Mr. Chope: My hon. Friend is absolutely right. The largest proportion of my correspondence is currently from pensioners on fixed incomes who are again faced with the prospect of council tax increases that are significantly above the rate of inflation and far higher than their pension increases will be. That is happening at a time when the interest on their savings and investments is declining significantly as a result of low inflation. I enthusiastically support the policy of low inflation, but it has had a devastating impact on the budgetary arrangements of a number of pensioners who had planned on the basis that their investments would produce a rather higher yield than that which they are now receiving. In order to pay for these new impositions, such pensioners are having to cut back on other items of expenditure. Council taxes are, by definition, unavoidable, so they have the first call on the limited resources of the individuals concerned.

In Committee, the Minister for Transport said:

He went on to say:

Unfortunately, it does not appear that that will happen. The amendment gives us the opportunity to press the Under-Secretary for a commitment that she will reimburse local authorities for the extra cost. We all know that the House has a system whereby hon. Members are reimbursed out of taxpayers' money for the cost of stationery and office equipment. It would be extraordinary if, in pursuance of the principle of reimbursement, the House authorities said that some hon. Members were to receive more than they had spent and that others were to receive less or indeed nothing. If the word "reimbursement" means anything, surely it is putting the

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local authorities or individuals in the position in which they would have been before the new imposition. If the new burdens principle to which the Minister for Transport referred means anything, surely it should apply to each local authority on an equal basis. I cannot believe that that principle was intended to mean that the burden on one local authority would be reduced by imposing fresh burdens on another.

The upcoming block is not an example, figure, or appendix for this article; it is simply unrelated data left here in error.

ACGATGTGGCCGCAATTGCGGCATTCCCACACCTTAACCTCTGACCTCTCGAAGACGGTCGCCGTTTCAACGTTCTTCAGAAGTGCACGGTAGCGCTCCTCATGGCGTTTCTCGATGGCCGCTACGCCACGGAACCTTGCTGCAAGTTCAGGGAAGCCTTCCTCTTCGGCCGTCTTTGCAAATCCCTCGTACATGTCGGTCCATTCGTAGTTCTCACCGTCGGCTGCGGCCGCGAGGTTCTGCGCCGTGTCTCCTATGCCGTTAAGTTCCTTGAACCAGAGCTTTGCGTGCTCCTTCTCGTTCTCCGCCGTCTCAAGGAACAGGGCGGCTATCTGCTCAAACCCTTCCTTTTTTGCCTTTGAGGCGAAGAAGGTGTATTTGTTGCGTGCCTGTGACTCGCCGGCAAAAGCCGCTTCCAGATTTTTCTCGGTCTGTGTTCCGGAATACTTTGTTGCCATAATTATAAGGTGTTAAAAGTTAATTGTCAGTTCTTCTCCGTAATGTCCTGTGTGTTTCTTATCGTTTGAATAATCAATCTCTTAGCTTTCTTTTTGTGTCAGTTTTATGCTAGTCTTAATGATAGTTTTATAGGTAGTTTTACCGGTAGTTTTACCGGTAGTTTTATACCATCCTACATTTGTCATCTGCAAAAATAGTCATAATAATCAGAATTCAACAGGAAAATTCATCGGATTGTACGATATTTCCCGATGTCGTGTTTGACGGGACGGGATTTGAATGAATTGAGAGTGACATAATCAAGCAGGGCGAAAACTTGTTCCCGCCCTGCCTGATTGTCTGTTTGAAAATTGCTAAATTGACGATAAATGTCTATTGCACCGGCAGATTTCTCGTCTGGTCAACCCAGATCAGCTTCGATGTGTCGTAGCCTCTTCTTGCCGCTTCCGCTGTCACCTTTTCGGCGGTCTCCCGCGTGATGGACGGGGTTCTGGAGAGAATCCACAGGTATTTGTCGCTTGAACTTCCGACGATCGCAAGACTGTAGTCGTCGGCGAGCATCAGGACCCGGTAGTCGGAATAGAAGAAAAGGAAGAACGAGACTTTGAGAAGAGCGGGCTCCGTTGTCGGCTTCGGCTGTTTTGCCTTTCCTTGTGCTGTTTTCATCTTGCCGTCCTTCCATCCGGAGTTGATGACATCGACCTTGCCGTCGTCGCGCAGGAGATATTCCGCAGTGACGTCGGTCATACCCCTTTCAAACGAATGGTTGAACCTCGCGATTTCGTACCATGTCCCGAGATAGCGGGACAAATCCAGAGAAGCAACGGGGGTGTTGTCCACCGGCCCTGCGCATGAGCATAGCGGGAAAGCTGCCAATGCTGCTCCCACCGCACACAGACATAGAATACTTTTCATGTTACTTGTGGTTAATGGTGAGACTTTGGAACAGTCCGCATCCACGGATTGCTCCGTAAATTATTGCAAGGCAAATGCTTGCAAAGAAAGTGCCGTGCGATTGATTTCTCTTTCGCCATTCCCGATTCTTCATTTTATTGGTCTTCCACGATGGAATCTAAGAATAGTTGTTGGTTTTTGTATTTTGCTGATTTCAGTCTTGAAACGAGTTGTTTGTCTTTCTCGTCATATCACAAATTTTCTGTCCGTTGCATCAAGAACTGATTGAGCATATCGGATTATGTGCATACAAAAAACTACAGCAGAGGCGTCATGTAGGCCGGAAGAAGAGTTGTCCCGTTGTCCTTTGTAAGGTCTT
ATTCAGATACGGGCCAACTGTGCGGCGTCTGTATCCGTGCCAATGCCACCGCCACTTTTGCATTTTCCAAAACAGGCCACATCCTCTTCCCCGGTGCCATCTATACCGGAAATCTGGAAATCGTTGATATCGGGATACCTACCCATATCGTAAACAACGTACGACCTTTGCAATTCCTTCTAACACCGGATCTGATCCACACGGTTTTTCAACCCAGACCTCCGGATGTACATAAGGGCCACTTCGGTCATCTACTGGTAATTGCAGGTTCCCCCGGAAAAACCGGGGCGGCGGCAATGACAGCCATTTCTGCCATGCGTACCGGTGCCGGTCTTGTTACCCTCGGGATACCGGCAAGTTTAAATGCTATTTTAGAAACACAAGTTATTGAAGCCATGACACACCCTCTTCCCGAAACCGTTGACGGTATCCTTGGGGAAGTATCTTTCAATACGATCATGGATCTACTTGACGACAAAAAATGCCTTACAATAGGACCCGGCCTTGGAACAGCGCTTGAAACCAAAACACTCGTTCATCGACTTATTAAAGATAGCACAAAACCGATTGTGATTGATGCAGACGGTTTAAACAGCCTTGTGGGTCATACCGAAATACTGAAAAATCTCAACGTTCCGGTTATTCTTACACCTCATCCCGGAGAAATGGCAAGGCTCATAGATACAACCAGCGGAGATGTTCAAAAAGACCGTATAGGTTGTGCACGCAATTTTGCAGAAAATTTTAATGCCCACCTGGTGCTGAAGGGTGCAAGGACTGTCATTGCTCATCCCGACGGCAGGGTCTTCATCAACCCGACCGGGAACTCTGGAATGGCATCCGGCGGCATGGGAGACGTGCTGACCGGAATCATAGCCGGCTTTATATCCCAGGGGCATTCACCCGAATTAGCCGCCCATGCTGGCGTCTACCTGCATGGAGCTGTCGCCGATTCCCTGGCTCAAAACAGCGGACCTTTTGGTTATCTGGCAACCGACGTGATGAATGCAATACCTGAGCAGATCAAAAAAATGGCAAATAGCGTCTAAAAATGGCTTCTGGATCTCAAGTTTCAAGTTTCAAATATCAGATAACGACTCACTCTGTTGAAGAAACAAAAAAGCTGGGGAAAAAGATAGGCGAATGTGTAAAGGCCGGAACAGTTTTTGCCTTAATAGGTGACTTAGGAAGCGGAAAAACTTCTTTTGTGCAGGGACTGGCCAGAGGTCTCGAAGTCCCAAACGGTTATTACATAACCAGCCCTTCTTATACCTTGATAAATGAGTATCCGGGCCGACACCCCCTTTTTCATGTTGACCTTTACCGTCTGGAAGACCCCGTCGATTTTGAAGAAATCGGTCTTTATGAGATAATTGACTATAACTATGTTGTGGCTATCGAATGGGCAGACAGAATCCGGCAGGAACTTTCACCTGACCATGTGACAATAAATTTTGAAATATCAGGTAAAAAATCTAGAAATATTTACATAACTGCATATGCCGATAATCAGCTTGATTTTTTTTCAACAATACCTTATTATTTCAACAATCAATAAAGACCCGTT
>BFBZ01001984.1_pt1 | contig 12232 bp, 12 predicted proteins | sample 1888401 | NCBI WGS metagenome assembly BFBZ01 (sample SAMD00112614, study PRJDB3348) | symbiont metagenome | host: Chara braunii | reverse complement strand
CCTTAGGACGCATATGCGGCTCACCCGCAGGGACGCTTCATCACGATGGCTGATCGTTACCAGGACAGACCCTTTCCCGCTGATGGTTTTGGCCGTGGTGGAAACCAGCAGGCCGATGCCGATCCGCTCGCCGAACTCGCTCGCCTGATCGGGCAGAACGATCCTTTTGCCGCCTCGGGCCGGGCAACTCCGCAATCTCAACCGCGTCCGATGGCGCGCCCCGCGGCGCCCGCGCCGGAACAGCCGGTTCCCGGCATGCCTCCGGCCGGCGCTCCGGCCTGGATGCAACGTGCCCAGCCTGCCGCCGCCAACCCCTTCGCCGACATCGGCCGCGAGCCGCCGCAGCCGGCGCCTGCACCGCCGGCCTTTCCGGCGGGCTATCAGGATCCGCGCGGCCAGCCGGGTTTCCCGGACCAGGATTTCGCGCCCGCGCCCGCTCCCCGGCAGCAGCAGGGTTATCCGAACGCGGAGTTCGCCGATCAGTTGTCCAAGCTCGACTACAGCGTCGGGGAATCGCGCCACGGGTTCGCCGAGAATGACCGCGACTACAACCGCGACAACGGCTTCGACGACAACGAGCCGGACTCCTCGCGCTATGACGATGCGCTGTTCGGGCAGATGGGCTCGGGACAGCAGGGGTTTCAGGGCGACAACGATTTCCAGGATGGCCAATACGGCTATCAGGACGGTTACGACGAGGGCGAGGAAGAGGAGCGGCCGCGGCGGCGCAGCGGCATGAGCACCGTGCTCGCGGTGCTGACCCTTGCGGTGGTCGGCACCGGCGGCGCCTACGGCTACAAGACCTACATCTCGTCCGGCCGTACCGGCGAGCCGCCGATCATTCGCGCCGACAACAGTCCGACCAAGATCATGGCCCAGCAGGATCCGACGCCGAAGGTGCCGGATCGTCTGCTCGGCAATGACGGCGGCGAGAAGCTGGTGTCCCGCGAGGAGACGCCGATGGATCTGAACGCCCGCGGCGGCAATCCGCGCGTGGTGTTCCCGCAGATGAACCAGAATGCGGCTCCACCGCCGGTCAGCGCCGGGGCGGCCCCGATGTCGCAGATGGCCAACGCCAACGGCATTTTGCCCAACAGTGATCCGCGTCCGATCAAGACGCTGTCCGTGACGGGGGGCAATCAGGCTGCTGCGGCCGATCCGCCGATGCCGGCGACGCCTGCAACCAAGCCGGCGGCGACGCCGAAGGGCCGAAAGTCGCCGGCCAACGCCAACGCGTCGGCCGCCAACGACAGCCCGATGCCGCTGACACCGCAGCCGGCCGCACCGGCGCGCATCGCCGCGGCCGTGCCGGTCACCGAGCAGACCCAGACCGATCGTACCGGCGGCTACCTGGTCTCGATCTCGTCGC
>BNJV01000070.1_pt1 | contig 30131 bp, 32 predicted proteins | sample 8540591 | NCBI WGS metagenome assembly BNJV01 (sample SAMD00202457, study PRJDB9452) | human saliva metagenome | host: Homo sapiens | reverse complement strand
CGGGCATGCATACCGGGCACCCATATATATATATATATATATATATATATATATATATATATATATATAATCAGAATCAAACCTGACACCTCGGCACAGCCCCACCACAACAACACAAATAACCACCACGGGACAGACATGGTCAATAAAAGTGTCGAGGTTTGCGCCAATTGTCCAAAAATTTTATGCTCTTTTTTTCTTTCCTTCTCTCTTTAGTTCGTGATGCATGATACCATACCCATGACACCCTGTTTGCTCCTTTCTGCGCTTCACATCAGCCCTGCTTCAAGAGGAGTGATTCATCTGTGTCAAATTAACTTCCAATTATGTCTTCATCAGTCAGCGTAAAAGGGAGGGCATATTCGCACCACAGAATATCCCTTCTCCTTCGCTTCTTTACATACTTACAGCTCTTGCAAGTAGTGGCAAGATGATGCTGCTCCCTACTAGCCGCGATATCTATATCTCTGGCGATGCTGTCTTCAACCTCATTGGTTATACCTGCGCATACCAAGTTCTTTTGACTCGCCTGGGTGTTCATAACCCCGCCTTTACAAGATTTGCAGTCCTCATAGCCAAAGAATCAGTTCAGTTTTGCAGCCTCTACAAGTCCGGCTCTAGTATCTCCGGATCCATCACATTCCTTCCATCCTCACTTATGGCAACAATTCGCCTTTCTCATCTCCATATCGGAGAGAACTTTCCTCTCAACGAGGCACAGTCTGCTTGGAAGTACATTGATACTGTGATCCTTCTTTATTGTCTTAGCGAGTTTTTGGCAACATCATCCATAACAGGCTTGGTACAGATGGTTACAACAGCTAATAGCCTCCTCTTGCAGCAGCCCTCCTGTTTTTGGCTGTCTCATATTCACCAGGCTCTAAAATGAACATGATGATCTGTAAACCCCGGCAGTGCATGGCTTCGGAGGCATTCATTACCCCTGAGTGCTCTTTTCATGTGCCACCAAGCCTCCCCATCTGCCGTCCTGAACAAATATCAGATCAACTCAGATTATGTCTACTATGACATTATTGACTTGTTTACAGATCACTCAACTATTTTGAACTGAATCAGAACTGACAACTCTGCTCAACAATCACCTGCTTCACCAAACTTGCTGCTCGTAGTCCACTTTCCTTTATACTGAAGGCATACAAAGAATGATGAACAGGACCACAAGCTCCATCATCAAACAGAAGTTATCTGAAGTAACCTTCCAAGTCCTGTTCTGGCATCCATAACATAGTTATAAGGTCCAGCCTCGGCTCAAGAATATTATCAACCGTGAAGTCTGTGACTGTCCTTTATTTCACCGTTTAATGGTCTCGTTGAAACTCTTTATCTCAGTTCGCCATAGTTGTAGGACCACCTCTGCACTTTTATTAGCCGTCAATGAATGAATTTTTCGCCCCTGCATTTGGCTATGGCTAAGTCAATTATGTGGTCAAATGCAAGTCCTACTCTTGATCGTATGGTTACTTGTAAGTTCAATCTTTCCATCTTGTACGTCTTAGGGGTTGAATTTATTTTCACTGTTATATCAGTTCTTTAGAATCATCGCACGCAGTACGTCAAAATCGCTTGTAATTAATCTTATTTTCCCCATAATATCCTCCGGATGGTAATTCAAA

The Minister for Transport used opaque expressions in Committee to try to parry the probing questions of my hon. Friends the Members for Cotswold and for Isle of Wight (Mr. Turner). He said:

My hon. Friend the Member for Isle of Wight asked:

The Minister for Transport said:

I see the Under-Secretary nodding. I hope that that indicates that she will undertake on behalf of the Government to reimburse East Dorset district council and Christchurch borough council for the additional costs of the new statutory requirements imposed by the Government.

The Minister for Transport went on to say:

I quote extensively from what the Minister for Transport said because I do not want the Under-Secretary to start using the same language. That language was no doubt designed to give the impression of reasonableness and to comfort the victims of unjust distribution, but effectively the words were a sham; indeed they were a confidence trick calculated to deceive. We know that the procedure for reimbursing local authorities under existing legislation has thrown up significant anomalies, some of which I have drawn to the House's attention already and which continue to be drawn to the Government's attention by local authorities and local authority associations. What are the Government doing about it? Absolutely nothing. That is totally unacceptable. I hope that the Under-Secretary will have some words of comfort for my local authorities and citizens in my area.

Mr. Clifton-Brown: My hon. Friend is making a compelling case for the amendment. Is he aware that the Minister for the Environment recently said that

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This is the important bit:

that is the Government—

Does my hon. Friend agree that, as the Minister for the Environment made that statement to the House, there is no reason why the Government should not accept the amendment?